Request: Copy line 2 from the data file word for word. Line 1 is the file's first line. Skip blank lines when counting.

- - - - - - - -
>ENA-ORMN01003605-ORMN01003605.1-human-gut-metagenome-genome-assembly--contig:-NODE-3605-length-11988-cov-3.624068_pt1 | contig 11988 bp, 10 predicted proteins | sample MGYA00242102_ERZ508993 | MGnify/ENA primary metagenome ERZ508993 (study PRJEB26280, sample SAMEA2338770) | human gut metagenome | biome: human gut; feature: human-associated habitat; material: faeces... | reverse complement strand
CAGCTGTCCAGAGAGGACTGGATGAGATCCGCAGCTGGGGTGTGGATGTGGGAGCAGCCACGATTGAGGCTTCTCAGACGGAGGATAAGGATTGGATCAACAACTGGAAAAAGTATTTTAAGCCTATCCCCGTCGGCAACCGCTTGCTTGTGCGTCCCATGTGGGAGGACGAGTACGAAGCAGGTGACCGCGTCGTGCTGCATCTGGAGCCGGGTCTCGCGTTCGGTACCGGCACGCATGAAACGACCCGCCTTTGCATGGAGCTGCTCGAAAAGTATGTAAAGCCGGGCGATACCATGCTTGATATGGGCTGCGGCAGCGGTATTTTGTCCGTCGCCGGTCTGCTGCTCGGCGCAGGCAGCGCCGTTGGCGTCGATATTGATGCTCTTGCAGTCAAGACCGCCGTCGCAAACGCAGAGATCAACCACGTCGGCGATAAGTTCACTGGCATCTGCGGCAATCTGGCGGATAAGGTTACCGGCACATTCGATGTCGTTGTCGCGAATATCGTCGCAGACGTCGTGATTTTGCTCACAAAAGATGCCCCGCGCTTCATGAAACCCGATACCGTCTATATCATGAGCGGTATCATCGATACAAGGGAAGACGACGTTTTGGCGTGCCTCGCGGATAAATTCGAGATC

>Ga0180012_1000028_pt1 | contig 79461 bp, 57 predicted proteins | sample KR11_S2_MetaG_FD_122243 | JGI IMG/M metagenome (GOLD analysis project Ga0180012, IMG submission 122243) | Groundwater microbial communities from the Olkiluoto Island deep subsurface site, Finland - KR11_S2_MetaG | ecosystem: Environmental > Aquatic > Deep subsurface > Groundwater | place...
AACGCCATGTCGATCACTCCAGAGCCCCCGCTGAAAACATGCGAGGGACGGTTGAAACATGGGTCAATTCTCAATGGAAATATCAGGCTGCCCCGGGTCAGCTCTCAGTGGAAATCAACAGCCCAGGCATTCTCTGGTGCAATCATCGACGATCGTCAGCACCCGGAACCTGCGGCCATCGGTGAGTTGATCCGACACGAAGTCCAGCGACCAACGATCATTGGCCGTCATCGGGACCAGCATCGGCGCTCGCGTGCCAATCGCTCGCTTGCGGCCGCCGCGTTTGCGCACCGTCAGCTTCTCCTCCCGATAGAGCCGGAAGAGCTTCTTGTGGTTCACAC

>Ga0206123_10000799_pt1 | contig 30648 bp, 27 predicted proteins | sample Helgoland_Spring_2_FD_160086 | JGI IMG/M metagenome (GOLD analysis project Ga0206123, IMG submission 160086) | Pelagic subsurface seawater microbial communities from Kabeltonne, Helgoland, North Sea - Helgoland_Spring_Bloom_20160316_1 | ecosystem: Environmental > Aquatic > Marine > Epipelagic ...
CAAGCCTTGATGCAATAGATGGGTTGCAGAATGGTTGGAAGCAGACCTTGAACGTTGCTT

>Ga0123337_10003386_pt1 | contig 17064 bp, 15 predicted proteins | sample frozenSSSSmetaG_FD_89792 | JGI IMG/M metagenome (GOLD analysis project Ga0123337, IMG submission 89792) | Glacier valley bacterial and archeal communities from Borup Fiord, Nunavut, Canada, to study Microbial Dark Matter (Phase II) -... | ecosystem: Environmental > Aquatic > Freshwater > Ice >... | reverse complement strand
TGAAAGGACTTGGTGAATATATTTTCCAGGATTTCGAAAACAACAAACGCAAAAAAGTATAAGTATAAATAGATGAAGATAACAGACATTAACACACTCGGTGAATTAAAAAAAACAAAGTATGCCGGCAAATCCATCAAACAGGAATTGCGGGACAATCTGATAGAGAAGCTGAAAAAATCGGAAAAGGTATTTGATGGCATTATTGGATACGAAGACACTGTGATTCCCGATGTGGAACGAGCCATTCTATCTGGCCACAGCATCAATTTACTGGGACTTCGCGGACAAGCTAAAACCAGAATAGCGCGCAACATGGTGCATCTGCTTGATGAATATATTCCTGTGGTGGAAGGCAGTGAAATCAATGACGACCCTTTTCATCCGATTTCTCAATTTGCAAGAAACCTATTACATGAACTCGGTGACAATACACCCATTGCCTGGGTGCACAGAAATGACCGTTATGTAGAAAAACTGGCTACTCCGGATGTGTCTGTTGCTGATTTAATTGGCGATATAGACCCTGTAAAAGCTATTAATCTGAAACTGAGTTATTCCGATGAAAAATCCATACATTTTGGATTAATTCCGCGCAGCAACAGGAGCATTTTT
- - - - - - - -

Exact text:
CAGCTGTCCAGAGAGGACTGGATGAGATCCGCAGCTGGGGTGTGGATGTGGGAGCAGCCACGATTGAGGCTTCTCAGACGGAGGATAAGGATTGGATCAACAACTGGAAAAAGTATTTTAAGCCTATCCCCGTCGGCAACCGCTTGCTTGTGCGTCCCATGTGGGAGGACGAGTACGAAGCAGGTGACCGCGTCGTGCTGCATCTGGAGCCGGGTCTCGCGTTCGGTACCGGCACGCATGAAACGACCCGCCTTTGCATGGAGCTGCTCGAAAAGTATGTAAAGCCGGGCGATACCATGCTTGATATGGGCTGCGGCAGCGGTATTTTGTCCGTCGCCGGTCTGCTGCTCGGCGCAGGCAGCGCCGTTGGCGTCGATATTGATGCTCTTGCAGTCAAGACCGCCGTCGCAAACGCAGAGATCAACCACGTCGGCGATAAGTTCACTGGCATCTGCGGCAATCTGGCGGATAAGGTTACCGGCACATTCGATGTCGTTGTCGCGAATATCGTCGCAGACGTCGTGATTTTGCTCACAAAAGATGCCCCGCGCTTCATGAAACCCGATACCGTCTATATCATGAGCGGTATCATCGATACAAGGGAAGACGACGTTTTGGCGTGCCTCGCGGATAAATTCGAGATC